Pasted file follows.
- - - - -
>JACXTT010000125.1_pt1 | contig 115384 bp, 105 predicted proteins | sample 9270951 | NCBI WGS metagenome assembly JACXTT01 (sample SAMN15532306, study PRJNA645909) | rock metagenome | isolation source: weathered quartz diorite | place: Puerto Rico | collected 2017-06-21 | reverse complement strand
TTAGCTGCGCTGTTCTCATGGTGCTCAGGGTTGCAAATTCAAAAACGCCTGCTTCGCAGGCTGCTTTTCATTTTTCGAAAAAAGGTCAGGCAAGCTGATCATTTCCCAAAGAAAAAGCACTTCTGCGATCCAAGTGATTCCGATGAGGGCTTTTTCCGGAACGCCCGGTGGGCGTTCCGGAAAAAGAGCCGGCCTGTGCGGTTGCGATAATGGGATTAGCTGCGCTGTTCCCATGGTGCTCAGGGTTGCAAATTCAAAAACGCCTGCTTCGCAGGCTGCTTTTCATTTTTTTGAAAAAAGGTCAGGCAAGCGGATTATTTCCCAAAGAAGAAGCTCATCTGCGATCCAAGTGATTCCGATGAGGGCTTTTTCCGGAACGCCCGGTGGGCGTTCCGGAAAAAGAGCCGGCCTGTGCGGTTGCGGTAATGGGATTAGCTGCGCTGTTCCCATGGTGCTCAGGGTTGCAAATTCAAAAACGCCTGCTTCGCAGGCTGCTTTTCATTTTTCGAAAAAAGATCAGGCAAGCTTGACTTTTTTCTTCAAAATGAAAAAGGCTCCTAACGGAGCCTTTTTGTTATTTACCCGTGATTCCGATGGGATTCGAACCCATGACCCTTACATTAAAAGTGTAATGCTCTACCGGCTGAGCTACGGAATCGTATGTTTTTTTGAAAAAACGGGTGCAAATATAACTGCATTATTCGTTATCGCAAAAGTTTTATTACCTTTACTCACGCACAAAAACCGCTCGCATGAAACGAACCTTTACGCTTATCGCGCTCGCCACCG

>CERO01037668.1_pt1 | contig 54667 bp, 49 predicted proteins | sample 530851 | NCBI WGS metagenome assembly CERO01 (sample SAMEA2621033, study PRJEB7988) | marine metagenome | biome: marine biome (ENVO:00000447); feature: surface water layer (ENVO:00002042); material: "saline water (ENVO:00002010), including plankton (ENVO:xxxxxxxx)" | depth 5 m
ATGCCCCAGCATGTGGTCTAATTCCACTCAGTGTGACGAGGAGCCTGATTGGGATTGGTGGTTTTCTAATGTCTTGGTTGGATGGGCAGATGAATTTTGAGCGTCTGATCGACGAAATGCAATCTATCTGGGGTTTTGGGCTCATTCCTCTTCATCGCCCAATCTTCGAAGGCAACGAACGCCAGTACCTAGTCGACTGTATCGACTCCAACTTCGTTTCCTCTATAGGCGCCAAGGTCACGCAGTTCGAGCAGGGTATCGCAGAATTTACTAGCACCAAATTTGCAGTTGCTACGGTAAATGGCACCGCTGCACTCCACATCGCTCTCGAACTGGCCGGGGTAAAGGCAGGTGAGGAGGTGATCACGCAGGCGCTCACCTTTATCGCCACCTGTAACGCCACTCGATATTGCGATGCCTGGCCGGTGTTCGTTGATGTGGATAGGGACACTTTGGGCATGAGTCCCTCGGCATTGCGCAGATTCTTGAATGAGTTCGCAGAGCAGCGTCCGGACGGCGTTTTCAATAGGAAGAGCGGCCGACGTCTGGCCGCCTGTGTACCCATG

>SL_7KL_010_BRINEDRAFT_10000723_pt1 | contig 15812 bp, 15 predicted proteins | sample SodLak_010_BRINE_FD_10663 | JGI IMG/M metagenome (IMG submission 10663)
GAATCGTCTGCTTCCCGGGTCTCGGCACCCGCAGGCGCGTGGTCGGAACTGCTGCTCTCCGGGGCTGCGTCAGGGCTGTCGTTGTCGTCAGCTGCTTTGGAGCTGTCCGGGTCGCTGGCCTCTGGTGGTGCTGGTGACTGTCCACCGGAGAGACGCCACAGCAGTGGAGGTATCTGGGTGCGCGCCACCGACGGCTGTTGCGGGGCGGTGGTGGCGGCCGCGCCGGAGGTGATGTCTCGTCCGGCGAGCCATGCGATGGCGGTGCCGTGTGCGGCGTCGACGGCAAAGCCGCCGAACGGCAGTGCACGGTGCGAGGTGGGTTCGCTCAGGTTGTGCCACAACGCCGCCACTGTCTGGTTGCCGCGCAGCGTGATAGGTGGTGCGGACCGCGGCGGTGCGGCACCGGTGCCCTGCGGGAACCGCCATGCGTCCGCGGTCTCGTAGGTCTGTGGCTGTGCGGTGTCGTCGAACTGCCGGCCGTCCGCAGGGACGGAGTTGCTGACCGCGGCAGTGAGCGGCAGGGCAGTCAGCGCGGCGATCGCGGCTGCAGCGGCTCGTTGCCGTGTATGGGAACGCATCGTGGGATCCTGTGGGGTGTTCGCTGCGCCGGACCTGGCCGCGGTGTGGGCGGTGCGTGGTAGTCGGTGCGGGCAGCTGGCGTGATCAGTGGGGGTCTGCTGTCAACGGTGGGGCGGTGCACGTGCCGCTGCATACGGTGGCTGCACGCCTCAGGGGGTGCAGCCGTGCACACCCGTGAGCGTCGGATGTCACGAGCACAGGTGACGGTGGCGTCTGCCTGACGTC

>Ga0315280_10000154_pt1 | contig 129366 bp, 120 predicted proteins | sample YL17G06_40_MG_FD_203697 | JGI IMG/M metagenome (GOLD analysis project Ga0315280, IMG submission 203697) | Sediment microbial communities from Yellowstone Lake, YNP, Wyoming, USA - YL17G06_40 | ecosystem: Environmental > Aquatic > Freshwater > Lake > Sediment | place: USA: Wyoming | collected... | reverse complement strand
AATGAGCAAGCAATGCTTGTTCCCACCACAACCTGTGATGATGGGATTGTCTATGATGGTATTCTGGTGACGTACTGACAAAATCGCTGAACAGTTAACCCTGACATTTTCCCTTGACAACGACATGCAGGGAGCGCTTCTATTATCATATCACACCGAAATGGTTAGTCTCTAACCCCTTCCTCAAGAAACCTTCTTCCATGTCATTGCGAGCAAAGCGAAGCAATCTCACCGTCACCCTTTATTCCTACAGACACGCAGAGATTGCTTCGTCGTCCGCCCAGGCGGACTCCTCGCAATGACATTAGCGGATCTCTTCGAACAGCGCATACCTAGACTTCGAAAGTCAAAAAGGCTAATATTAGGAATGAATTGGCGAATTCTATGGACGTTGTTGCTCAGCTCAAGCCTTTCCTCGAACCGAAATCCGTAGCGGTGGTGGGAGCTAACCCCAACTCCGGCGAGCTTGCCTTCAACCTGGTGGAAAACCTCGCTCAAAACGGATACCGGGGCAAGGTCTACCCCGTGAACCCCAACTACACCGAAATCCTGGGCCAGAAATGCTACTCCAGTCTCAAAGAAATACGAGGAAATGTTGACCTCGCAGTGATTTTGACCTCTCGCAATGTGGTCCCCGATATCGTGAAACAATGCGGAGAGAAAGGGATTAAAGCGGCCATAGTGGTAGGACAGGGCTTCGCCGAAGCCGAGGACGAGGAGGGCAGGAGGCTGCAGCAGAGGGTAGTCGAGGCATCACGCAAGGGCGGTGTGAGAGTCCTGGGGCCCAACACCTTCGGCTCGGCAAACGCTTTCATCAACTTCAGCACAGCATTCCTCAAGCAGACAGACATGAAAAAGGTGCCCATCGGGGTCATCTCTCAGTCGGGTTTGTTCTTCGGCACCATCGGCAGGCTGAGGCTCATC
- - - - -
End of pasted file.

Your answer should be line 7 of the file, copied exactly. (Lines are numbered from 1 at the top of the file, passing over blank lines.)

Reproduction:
>Ga0315280_10000154_pt1 | contig 129366 bp, 120 predicted proteins | sample YL17G06_40_MG_FD_203697 | JGI IMG/M metagenome (GOLD analysis project Ga0315280, IMG submission 203697) | Sediment microbial communities from Yellowstone Lake, YNP, Wyoming, USA - YL17G06_40 | ecosystem: Environmental > Aquatic > Freshwater > Lake > Sediment | place: USA: Wyoming | collected... | reverse complement strand